Over 600 engineers, scientists and educators attended the UK & Ireland NI Days Conference that was held at the QEII Conference Centre in London on 4 November 2014. The multi-track conference covered all angles and featured keynote presentations, interactive sessions, hands-on workshops, certification exams. A complementary exhibition showcased the latest advancements in design, control and test, with an Academic Zone featuring a unifying suite of tools that can encourage budding engineers from pre-school, through higher education to postdoctoral research.
The keynotes always direct a spotlight on the latest technology and highlight the challenges and opportunities that are driving development and shaping the future. This year was no exception as the opening keynote stated: You and NI are creating the Internet of Things. during which Eric Starkloff, Executive Vice President, Global Sales and Marketing, NI and John McLaughlin, Team Leader, Engineering Leadership Programme, NI, explained how a platform based approach is helping to create the Internet of Things, be it the automated testing of consumer devices, the design and implementation of industrial systems or the development of the next generation of wireless communications.
Speaking to Microwave Journal Eric Starkloff focused on how the Internet of Things specifically relates to the RF and microwave industry:
He began, “I see tangible effects already. One of the trends in what people call The Internet of Things is wireless technology and, as I mentioned in the keynote, the projection is that there will be 50 billion connected devices in five years, which is ten times the number of people connected to the Internet today.
“The cost of devices that people want to put online is pretty low, so RF capability needs to come in at a lower price point, which is driving innovation in chip design and testing. The cost of test is a real challenge particularly for RF components. In areas such as power amplifiers there is intense pressure to get the cost down, with the test cost being very significant. Today, the test cost can be as much as the cost of manufacturing. Similarly, transceivers are getting multimode with a lot of radios and you need to be able to test those at a lower cost.
“We are seeing those types of pressures for production test. Upstream in verification the challenge is that so many more of our customers are now building RF and microwave capability into their devices – these mixed signal devices. Everyone just wants to ‘add wireless’ but of course it’s not quite that simple. It’s harder to test, to characterize, the interference patterns, the performance – they all need to be considered.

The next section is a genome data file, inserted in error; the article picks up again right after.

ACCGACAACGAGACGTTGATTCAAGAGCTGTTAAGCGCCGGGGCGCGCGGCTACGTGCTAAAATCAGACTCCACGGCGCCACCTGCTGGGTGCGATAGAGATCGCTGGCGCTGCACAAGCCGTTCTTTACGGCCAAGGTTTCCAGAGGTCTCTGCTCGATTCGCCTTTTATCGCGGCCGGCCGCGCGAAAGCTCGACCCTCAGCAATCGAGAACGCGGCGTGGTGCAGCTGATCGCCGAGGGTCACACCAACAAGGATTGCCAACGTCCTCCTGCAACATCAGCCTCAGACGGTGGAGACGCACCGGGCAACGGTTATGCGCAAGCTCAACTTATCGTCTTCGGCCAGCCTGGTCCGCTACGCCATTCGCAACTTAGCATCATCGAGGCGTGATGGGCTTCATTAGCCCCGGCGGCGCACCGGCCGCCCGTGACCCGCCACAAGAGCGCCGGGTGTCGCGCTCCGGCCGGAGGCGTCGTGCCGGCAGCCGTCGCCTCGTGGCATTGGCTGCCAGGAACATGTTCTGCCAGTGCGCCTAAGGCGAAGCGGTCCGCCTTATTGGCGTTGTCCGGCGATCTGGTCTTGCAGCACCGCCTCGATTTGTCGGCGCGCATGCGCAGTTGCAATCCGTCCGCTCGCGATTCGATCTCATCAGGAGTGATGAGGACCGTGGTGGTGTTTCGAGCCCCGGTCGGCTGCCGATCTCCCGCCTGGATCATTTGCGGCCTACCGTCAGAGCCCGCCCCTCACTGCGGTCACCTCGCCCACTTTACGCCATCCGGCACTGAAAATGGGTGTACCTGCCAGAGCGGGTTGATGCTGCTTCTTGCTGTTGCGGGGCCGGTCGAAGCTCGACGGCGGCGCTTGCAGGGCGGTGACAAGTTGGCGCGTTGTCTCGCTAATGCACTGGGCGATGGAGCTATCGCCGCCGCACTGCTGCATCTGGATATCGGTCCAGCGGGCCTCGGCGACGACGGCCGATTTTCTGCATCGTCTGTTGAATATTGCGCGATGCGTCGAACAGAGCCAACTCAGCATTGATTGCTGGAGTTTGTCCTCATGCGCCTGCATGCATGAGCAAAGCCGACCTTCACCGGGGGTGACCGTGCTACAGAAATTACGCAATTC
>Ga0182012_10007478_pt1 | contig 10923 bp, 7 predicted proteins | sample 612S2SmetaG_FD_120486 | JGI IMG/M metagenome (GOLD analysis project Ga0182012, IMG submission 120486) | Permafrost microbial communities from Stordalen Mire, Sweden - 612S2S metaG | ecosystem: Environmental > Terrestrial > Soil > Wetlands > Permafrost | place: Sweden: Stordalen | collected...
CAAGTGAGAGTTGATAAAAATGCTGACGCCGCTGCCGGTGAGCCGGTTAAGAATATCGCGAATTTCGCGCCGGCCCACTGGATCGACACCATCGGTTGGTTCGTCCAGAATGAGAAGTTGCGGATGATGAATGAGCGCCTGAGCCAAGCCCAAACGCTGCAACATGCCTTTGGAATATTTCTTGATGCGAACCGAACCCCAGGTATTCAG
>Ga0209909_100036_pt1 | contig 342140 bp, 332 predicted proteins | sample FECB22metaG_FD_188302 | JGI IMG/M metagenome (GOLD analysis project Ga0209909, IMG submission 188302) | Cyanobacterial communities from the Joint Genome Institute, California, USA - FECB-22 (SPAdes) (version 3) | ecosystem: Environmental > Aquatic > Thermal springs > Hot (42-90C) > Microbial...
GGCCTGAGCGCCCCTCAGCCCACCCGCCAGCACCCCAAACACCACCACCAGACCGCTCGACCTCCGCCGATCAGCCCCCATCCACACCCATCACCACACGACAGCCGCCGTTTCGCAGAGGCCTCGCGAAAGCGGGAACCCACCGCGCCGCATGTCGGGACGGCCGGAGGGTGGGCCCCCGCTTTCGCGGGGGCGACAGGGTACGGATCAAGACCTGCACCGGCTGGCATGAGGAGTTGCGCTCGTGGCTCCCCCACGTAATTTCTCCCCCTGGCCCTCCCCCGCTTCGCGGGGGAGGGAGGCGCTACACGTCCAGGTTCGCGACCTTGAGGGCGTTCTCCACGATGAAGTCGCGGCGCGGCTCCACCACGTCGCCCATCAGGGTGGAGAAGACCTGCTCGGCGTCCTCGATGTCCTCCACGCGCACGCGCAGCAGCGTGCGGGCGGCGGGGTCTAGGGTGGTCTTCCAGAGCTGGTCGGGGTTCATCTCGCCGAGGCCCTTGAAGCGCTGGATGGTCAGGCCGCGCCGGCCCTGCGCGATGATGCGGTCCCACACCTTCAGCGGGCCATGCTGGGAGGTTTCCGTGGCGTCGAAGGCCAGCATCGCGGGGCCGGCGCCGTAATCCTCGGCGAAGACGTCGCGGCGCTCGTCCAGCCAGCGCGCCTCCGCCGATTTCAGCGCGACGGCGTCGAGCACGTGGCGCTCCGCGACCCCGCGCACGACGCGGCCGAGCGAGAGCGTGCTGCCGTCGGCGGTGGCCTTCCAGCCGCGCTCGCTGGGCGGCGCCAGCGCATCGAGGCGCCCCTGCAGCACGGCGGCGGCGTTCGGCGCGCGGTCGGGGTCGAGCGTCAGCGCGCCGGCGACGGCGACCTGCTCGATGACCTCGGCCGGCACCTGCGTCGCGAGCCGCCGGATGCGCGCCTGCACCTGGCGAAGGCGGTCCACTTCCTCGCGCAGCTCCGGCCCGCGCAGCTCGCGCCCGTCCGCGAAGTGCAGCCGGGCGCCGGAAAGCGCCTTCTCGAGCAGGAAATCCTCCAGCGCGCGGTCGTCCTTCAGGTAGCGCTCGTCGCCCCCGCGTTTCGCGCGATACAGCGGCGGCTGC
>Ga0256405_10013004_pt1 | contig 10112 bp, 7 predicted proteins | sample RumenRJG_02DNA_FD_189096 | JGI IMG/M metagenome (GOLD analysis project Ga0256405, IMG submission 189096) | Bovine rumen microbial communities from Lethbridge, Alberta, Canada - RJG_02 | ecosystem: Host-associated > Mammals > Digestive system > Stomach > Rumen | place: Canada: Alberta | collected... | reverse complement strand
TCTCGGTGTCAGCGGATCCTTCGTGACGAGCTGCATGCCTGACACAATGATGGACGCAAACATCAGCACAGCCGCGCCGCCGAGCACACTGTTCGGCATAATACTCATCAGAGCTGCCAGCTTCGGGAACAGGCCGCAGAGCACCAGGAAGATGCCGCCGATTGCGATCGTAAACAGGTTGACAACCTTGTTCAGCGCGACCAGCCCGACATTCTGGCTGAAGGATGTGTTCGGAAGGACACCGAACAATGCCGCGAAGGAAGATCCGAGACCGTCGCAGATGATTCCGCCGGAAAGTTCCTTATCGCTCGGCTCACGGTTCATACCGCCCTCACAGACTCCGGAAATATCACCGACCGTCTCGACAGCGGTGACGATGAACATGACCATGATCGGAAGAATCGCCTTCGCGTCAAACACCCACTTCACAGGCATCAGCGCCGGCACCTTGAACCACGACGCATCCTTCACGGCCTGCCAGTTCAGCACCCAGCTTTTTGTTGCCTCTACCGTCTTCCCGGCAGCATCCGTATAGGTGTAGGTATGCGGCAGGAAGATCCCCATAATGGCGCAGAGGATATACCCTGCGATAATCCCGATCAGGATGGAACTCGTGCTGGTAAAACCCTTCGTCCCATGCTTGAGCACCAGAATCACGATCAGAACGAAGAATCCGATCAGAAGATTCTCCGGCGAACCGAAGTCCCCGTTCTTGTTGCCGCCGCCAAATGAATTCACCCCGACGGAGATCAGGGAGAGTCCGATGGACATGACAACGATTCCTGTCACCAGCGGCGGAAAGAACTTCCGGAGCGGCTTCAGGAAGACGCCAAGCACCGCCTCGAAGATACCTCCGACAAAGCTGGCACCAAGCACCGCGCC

Asked about NI’s involvement with the prototyping and design of next generation standards Starkloff explained, “We are working with all the leading 5G researchers. 2015 is going to be a really big year for 5G – we are seeing it ramp up.
“Of course, no-one knows what form the final standard will take but the focus is starting to fall onto four and five major categories of research. People are rapidly trying to prototype to see which will work in the real world. The challenge a lot of these researchers have is that they want to be active in each of the key areas and we offer a common platform to do that, which can be extended in different ways. For example one of the areas might need more channel power – for massive MIMO – while another might need more processing power.”
Considering specific RF and microwave technology he commented, “In my mind, this year the idea of millimetre-wave frequencies went from a pretty ‘out there’ idea to a realistic viable option that people are looking at. Certainly there will be a lot of millimetre-wave research but whether it will be part of the standard we won’t know for awhile. But having RF capability up to 26 GHz and future capability to create a prototyping platform for millimetre-wave is important.
“Of course, there are a lot of technical challenges to solve at those high frequencies. It requires a huge amount of signal processing at the backend of the base stations but technology and things like FPGAs and processors has grown so much. If you project it forward a few years we will be able to do it.”
The afternoon keynote also looked at the challenges that need to be addressed. Under the title: You and NI will solve the engineering grand challenges Richard Roberts, Technical marketing Engineer, NI considered such challenges as engineering better medicine, providing energy from fusion, restoring and improving urban infrastructure and even reverse engineering the brain, looking to solutions and preparing the next generation of innovators.
Such innovators should have been inspired by Professor Mark Miodownik, Professor of Materials and society at University College London who shared his enthusiasm for all things material from familiar household ceramics to the self-healing metals that will shape the future.